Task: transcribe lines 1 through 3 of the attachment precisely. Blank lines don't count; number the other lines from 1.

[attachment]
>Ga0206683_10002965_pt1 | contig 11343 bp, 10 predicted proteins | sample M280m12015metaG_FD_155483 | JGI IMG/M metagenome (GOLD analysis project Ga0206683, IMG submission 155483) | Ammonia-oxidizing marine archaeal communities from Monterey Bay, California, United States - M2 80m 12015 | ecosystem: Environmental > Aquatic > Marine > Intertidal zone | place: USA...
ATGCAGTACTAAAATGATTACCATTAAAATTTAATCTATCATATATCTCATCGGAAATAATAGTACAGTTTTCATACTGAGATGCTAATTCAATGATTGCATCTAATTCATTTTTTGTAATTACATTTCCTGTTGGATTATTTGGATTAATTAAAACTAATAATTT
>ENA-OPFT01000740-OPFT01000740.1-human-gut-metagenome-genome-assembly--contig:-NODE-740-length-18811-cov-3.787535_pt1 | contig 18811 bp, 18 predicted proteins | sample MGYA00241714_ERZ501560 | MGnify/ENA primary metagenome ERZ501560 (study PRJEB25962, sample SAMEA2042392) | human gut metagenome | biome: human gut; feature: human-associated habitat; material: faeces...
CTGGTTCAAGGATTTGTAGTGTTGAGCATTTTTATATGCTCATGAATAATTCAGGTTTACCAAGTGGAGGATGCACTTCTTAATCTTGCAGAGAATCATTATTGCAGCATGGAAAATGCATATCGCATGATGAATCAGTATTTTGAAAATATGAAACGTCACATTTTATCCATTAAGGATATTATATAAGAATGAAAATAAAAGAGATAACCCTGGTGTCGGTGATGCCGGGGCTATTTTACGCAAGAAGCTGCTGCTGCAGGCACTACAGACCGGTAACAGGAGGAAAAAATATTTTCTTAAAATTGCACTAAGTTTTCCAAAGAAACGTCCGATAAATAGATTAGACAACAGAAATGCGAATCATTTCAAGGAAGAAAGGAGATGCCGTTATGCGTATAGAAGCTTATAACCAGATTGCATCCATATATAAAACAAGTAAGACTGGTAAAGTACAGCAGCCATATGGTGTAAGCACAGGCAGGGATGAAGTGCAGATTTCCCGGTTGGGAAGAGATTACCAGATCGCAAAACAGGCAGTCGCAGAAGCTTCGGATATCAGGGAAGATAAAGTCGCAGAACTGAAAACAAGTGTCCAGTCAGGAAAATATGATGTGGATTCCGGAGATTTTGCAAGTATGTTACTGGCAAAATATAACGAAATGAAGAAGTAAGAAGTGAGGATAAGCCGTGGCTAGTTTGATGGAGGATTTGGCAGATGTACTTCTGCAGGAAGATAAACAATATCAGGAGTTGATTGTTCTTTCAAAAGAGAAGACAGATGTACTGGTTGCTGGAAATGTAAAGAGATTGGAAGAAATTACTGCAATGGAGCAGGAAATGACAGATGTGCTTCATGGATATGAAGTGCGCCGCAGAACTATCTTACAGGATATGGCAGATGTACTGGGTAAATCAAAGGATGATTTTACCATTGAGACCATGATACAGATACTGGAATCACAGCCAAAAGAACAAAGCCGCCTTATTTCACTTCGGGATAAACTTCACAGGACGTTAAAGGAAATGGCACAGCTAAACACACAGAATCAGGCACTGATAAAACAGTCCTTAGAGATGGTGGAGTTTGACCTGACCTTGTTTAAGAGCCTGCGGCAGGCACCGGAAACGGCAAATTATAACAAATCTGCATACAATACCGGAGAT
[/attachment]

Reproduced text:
>Ga0206683_10002965_pt1 | contig 11343 bp, 10 predicted proteins | sample M280m12015metaG_FD_155483 | JGI IMG/M metagenome (GOLD analysis project Ga0206683, IMG submission 155483) | Ammonia-oxidizing marine archaeal communities from Monterey Bay, California, United States - M2 80m 12015 | ecosystem: Environmental > Aquatic > Marine > Intertidal zone | place: USA...
ATGCAGTACTAAAATGATTACCATTAAAATTTAATCTATCATATATCTCATCGGAAATAATAGTACAGTTTTCATACTGAGATGCTAATTCAATGATTGCATCTAATTCATTTTTTGTAATTACATTTCCTGTTGGATTATTTGGATTAATTAAAACTAATAATTT
>ENA-OPFT01000740-OPFT01000740.1-human-gut-metagenome-genome-assembly--contig:-NODE-740-length-18811-cov-3.787535_pt1 | contig 18811 bp, 18 predicted proteins | sample MGYA00241714_ERZ501560 | MGnify/ENA primary metagenome ERZ501560 (study PRJEB25962, sample SAMEA2042392) | human gut metagenome | biome: human gut; feature: human-associated habitat; material: faeces...